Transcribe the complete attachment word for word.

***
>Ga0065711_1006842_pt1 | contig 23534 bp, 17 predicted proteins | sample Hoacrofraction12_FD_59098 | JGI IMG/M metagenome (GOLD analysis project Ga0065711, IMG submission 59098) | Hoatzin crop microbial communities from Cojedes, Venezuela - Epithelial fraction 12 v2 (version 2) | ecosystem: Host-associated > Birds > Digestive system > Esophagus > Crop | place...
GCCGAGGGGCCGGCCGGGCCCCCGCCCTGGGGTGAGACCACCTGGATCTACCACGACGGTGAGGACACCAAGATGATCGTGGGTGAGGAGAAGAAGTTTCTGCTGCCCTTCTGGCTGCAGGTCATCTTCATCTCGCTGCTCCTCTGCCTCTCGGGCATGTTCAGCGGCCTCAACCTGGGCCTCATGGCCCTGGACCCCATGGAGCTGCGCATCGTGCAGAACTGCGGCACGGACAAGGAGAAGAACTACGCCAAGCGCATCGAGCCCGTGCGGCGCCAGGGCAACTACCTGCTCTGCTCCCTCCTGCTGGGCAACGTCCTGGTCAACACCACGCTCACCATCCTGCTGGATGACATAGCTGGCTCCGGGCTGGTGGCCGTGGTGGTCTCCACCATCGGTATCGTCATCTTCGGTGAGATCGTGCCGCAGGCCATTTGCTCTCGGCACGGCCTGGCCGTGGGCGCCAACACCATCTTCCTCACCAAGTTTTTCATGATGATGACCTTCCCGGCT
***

>Ga0065711_1006842_pt1 | contig 23534 bp, 17 predicted proteins | sample Hoacrofraction12_FD_59098 | JGI IMG/M metagenome (GOLD analysis project Ga0065711, IMG submission 59098) | Hoatzin crop microbial communities from Cojedes, Venezuela - Epithelial fraction 12 v2 (version 2) | ecosystem: Host-associated > Birds > Digestive system > Esophagus > Crop | place...
GCCGAGGGGCCGGCCGGGCCCCCGCCCTGGGGTGAGACCACCTGGATCTACCACGACGGTGAGGACACCAAGATGATCGTGGGTGAGGAGAAGAAGTTTCTGCTGCCCTTCTGGCTGCAGGTCATCTTCATCTCGCTGCTCCTCTGCCTCTCGGGCATGTTCAGCGGCCTCAACCTGGGCCTCATGGCCCTGGACCCCATGGAGCTGCGCATCGTGCAGAACTGCGGCACGGACAAGGAGAAGAACTACGCCAAGCGCATCGAGCCCGTGCGGCGCCAGGGCAACTACCTGCTCTGCTCCCTCCTGCTGGGCAACGTCCTGGTCAACACCACGCTCACCATCCTGCTGGATGACATAGCTGGCTCCGGGCTGGTGGCCGTGGTGGTCTCCACCATCGGTATCGTCATCTTCGGTGAGATCGTGCCGCAGGCCATTTGCTCTCGGCACGGCCTGGCCGTGGGCGCCAACACCATCTTCCTCACCAAGTTTTTCATGATGATGACCTTCCCGGCT